This article was published in The 30 Second Wine Advisor on Friday, Jul. 29, 2011 and can be found at http://www.wineloverspage.com/wineadvisor2/tswa20110729.php.
Muscadet for summer and shellfish
With summer heat in these latitudes rising almost daily to the upper 90s F with no end in sight, it’s no time for sipping Port, and even robust reds are a little iffy unless you want to crank up the air conditioning.
A cool glass of lean, minerally Muscadet, however, hits the spot at any time of year, served with a selection of oysters on the half shell or a chilled vegetarian plate or even sipped alone, perhaps from a Riedel O glass on the deck while you watch the shrimps sizzle on the barbie.
My 2005 dissertation on Muscadet still covers the ground:
If you love Chardonnay because it's soft, low in acid, tropically aromatic and lush with butter and spicy oak, you may find that you hate Muscadet. But if your idea of a great white wine is lean, minerally austerity with pure fruit laced with the kind of tart, almost searing acidity that sings with food and hits an operatic high C with seafood and fish, then you might want to give Muscadet a try. Add a plate of perfectly fresh chilled oysters to the mix, and you may discover that you suddenly have a new favorite.
It's no coincidence that Muscadet is a classic seafood wine, as it's grown and made in the Nantais region, around the town of Nantes, where the Loire River tumbles into the cold Atlantic. The local cuisine takes advantage of the river and the sea's bounty of both freshwater and saltwater seafood and fish, and the local wine has evolved to match.
A couple of label tips: You'll see a lot of just-plain Muscadet, and it can be a crisp and cleansing simple table wine that shouldn't reasonably demand more than a single-digit price.
The regional designation Muscadet de Sèvre et Maine, named after two tributaries of the Loire, covers so large a sub-region that it makes the lion's share of Muscadet's bottled wine. Muscadet is made from the Melon (“May-lawN”) de Bourgogne grape, a variety that - as its name implies - is thought to be native to Burgundy, although it's no longer grown there.
Finally, many Muscadets are made in a somewhat unusual way that involves leaving the young wine to age on its yeast sediment (called "lees"), a process in which a chemical reaction called "yeast autolysis" adds flavor and complexity to the wine. In Muscadet, these yeasty flavors, combined with the Loire's natural stony minerality, can create intriguing and haunting flavors that some Loire-heads memorably describe as "crushed seashells." Wines so made are labled “sur lie” or “sur lies” ("on the lees").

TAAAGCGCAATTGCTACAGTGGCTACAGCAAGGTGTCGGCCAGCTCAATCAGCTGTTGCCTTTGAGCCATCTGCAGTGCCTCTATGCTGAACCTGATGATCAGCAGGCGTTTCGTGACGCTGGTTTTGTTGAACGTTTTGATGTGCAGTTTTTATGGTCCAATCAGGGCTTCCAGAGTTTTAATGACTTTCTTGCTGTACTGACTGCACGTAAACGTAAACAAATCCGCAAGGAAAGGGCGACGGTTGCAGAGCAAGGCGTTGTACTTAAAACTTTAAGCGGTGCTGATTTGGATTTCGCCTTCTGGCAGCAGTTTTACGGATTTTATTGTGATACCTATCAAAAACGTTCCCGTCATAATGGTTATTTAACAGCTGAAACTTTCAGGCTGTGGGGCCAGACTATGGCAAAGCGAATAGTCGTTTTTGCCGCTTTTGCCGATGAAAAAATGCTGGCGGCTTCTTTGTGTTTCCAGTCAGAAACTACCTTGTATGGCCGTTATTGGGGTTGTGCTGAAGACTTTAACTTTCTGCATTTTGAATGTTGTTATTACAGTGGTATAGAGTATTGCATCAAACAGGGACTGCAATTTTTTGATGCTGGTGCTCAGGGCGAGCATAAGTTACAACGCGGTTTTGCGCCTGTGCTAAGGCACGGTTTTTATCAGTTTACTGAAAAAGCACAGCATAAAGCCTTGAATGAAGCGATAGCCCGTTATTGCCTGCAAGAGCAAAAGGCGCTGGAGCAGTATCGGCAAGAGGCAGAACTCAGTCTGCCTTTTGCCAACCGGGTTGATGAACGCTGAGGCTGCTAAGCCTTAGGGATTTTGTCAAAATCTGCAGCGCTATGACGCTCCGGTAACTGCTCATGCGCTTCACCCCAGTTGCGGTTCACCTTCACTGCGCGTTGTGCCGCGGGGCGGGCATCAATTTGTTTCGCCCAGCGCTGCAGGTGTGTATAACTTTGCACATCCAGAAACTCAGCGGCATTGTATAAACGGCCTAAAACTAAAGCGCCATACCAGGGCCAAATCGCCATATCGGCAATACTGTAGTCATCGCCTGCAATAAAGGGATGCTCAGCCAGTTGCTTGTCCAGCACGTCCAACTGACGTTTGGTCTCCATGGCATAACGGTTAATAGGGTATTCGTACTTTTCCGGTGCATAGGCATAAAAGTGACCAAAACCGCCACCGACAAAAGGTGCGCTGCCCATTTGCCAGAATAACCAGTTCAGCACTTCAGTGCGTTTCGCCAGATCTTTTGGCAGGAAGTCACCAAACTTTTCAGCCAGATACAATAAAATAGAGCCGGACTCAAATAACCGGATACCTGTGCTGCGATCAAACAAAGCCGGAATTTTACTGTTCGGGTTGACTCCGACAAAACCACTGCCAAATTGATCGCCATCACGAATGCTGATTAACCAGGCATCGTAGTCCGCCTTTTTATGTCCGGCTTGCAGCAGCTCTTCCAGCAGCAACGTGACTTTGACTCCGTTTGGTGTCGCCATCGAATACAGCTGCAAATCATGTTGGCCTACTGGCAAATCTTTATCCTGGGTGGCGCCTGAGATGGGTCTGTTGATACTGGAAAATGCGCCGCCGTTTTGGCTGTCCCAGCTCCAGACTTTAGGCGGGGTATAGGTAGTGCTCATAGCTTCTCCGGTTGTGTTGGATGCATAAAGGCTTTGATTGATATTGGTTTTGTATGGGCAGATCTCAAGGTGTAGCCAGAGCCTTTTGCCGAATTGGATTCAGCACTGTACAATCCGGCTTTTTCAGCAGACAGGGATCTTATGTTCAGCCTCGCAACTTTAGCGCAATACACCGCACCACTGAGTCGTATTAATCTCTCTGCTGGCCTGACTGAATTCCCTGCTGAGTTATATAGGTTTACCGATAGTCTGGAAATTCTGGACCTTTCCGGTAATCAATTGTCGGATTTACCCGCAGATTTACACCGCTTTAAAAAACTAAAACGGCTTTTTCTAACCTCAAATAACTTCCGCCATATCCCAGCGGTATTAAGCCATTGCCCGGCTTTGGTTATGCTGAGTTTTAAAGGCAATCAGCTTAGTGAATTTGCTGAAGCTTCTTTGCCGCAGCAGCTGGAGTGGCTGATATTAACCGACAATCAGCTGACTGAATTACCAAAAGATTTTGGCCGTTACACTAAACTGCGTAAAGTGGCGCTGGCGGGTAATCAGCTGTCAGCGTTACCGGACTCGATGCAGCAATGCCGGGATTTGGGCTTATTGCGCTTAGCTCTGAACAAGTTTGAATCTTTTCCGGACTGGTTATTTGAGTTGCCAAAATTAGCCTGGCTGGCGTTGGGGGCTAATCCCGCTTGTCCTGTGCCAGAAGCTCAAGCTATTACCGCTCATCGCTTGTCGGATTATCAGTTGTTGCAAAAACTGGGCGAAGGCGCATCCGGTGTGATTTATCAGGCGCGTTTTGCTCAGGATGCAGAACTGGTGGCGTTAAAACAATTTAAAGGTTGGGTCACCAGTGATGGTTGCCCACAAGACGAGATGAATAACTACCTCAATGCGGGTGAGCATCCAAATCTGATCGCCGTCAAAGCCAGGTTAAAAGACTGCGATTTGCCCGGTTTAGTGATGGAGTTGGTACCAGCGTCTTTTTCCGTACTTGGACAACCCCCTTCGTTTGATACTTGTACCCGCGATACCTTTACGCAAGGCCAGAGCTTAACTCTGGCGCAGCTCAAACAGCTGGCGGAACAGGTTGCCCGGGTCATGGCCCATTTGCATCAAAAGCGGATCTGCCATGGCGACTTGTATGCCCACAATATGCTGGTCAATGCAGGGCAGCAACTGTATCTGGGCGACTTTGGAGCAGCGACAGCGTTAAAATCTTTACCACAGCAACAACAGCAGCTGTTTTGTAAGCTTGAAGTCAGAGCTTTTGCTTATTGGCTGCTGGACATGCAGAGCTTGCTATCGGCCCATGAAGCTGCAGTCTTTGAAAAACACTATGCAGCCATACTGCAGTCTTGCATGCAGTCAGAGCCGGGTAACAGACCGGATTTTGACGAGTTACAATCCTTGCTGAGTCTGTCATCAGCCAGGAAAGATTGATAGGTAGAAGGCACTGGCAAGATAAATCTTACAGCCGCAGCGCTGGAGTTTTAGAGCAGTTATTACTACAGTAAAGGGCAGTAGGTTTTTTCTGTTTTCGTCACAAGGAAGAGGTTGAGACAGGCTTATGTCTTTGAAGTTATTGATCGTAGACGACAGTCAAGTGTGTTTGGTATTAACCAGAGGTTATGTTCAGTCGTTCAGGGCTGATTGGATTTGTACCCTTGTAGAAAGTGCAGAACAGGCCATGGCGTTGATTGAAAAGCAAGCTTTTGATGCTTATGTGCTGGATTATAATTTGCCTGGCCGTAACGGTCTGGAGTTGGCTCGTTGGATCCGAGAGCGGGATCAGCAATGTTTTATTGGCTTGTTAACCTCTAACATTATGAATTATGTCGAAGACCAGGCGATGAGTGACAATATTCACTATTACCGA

In all fairness, not all Muscadet is of equal quality. A lot of it is made quickly and simply for quaffing with food, and while there's nothing wrong with that, the quest for wine of real flavor interest may take some research; and neither “Sèvre et Maine" nor “sur lies” on the label offers any real guarantee of preferred status. My advice is to follow the advice of wine writers or merchants you’ve found reliable, and once you’ve found a lable you love, make a note of it.
You’ll find my note on a good one, Le Fils des Gras Moutons 2009 Muscadet Sèvre et Maine Sur Lie, below.
We're just wrapping up a month of exploration among Loire white wines as July’s Wine Focus in our WineLovers Discussion Group. Join us as our friendly international crowd of wine lovers share our thoughts, questions and tasting notes on Muscadet, Vouvray, Pouilly-Fumé and other Loire whites. To participate, simply click to the topic "July Wine Focus: Loire Whites."
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Today's Tasting Report
Le Fils des Gras Moutons 2009 Muscadet Sèvre et Maine Sur Lie ($13.99)
Transparent straw color, with a short-lived haze of pinpoint bubbles that fill the wine when poured but quickly disappear, leaving just a prickly touch of carbonation on the tongue. Fresh white fruit, subtle honeydew, with a "stony" nuance on the nose and palate that's typical of good Muscadet, all laced up with snappy, food-friendly acidity and a civilized, food-friendly 12% stated alcohol. U.S. importer: Vintage 59 Imports LLC, Washington, D.C. (July 16, 2011)
FOOD MATCH: Muscadet makes a classic match with oysters on the half-shell, and it goes very well with fish and shellfish in general. It was splendid, too, with a gently spicy Panang-style Thai curry made with Asian eggplants from our garden, onions, green peppers and tofu with Thai green curry paste and coconut milk.
VALUE: It’s a good buy for $15 or less, and my local price in the lower teens is in the mid-range. Wine-Searcher.com shows some sources at a few pennies under $12, so online buying may be an option if you want to buy it by the case.
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